Alabama Senator Jeff Sessions, tapped this morning by Donald Trump to be the next Attorney General, has made it very clear over the years that he values the Bible over the Constitution.
(He’s also racist, once saying that a white lawyer defending a black client was a “disgrace to his race.” But for now, let’s talk about how Sessions sees secularism as the enemy.)
During the Republican National Convention this summer, Sessions, who sits on the Senate Judiciary Committee, sat for a panel discussion in which he criticized Supreme Court Justice Sonia Sotomayor for her alleged irreligiosity:
The senator recalled one quote from Sotomayor that, he said, “still makes the hair stand on my neck.” He explained: “She said there is no objectivity, just a series of perspectives.” He suggested that the problem may be that Sotomayer [sic] and other judges aren’t sufficiently religious: “If you have secularization in the world and don’t believe in a higher being, maybe you don’t believe there is any truth.”
I unpacked that statement in more detail months ago. Needless to say, Justice Sotomayor is Roman Catholic, and Sessions had no business claiming that non-religious people didn’t have a sense of morality that would prevent them from being arbiters of the truth. Besides the bigotry, it’s simply not true.
Referring again to Sotomayor’s statement at the Faith and Freedom Coalition’s Road to Majority conference earlier this summer, Sessions also added that it represented “a postmodern, relativistic, secular mindset and I believe it’s directly contrary to the founding of our republic.”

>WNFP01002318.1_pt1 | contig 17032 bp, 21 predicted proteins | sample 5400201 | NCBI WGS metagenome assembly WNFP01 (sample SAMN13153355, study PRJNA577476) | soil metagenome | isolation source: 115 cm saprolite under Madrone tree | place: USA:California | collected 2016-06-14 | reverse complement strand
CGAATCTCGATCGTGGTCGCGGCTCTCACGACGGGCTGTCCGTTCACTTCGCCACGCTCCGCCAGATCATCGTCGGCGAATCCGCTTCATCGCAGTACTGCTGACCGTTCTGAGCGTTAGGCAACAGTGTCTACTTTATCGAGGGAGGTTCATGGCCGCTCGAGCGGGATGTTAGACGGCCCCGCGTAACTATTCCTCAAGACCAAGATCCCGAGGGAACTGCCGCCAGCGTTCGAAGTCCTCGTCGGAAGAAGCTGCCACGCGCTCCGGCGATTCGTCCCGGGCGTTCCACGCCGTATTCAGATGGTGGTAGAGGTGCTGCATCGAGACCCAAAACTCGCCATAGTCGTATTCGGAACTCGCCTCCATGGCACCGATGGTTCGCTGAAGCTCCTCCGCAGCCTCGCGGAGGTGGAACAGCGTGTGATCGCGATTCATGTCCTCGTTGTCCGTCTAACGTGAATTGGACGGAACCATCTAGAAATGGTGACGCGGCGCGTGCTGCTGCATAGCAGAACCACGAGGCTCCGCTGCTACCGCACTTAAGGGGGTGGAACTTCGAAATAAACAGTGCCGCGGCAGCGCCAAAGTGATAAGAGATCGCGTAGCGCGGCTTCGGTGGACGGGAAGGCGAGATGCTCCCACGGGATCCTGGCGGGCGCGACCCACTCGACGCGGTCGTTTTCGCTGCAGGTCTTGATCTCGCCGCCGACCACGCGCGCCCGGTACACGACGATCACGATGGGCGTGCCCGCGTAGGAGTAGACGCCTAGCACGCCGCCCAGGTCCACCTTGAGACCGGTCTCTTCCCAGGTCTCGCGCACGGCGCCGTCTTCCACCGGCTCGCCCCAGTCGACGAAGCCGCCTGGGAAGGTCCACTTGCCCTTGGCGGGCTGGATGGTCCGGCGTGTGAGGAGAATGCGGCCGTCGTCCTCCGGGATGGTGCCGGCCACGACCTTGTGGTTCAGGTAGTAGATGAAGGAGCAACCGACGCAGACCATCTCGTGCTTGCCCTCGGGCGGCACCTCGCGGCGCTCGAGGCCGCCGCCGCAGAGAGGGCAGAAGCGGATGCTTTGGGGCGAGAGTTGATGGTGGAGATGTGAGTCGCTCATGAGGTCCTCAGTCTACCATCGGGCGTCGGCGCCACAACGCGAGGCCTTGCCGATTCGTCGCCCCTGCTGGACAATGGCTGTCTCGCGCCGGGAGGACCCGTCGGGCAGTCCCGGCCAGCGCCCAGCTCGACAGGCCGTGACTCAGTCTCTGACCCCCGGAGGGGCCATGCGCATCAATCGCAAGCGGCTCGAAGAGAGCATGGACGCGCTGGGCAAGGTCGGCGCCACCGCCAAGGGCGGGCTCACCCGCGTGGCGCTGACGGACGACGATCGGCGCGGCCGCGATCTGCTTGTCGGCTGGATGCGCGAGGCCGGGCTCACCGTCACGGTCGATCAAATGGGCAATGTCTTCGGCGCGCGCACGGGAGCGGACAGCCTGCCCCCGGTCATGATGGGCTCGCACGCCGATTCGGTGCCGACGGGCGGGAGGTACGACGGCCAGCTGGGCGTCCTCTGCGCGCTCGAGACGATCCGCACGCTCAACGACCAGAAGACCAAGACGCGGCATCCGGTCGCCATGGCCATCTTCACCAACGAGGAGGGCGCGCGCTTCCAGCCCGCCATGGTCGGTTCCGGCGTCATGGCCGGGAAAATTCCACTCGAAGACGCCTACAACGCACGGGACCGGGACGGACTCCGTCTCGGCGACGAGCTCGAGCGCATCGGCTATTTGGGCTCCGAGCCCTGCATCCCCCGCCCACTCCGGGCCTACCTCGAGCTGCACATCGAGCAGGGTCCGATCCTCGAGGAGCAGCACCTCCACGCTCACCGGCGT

A secular mindset is not contrary to the founding of our republic. It’s a mindset celebrated in the First Amendment. If Sessions doesn’t understand that, what hope do advocates of church/state separation have in the years to come?
By the way, at that same conference, Reed argued that his immigration policy — one that Trump adopted — was the “biblical” one, suggesting that anything less than a draconian policy would go against the Bible. As if appeasing Jesus is the bar we need to meet now.
If Sessions is confirmed as Attorney General, one of his roles would be recommending to the President “appointments to federal judicial positions and to positions within the Department, including U.S. Attorneys and U.S. Marshals.”
It seems clear from Sessions’ comments that he has every intention of imposing a religious test on prospective judges and lawyers at all levels of the government. Even though Republicans have the majority in the Senate, and there’s little chance he won’t skate through the confirmation process, I hope some of the elected officials question how Sessions plans to impose his faith in that position. There’s plenty of evidence that non-Christians won’t get a fair hearing in this administration.
Not that Trump cares. The Constitution means nothing to him.
(Screenshot via YouTube)